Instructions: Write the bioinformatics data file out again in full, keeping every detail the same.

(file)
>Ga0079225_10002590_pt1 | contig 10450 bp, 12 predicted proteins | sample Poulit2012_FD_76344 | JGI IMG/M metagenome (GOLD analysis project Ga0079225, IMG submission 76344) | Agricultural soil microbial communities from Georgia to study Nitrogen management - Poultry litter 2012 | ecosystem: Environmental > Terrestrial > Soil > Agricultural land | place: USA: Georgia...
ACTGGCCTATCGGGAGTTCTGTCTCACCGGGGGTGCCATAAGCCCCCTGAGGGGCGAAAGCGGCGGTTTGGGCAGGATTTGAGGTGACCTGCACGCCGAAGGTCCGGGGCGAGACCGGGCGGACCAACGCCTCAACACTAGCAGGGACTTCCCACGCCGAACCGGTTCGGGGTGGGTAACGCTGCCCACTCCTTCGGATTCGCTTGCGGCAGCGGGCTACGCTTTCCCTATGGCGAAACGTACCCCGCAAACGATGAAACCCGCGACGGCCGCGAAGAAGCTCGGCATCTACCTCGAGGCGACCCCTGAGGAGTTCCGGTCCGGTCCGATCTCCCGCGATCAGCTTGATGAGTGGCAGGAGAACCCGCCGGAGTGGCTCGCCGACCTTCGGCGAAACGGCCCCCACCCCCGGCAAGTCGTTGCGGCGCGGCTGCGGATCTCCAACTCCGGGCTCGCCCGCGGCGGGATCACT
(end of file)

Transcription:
>Ga0079225_10002590_pt1 | contig 10450 bp, 12 predicted proteins | sample Poulit2012_FD_76344 | JGI IMG/M metagenome (GOLD analysis project Ga0079225, IMG submission 76344) | Agricultural soil microbial communities from Georgia to study Nitrogen management - Poultry litter 2012 | ecosystem: Environmental > Terrestrial > Soil > Agricultural land | place: USA: Georgia...
ACTGGCCTATCGGGAGTTCTGTCTCACCGGGGGTGCCATAAGCCCCCTGAGGGGCGAAAGCGGCGGTTTGGGCAGGATTTGAGGTGACCTGCACGCCGAAGGTCCGGGGCGAGACCGGGCGGACCAACGCCTCAACACTAGCAGGGACTTCCCACGCCGAACCGGTTCGGGGTGGGTAACGCTGCCCACTCCTTCGGATTCGCTTGCGGCAGCGGGCTACGCTTTCCCTATGGCGAAACGTACCCCGCAAACGATGAAACCCGCGACGGCCGCGAAGAAGCTCGGCATCTACCTCGAGGCGACCCCTGAGGAGTTCCGGTCCGGTCCGATCTCCCGCGATCAGCTTGATGAGTGGCAGGAGAACCCGCCGGAGTGGCTCGCCGACCTTCGGCGAAACGGCCCCCACCCCCGGCAAGTCGTTGCGGCGCGGCTGCGGATCTCCAACTCCGGGCTCGCCCGCGGCGGGATCACT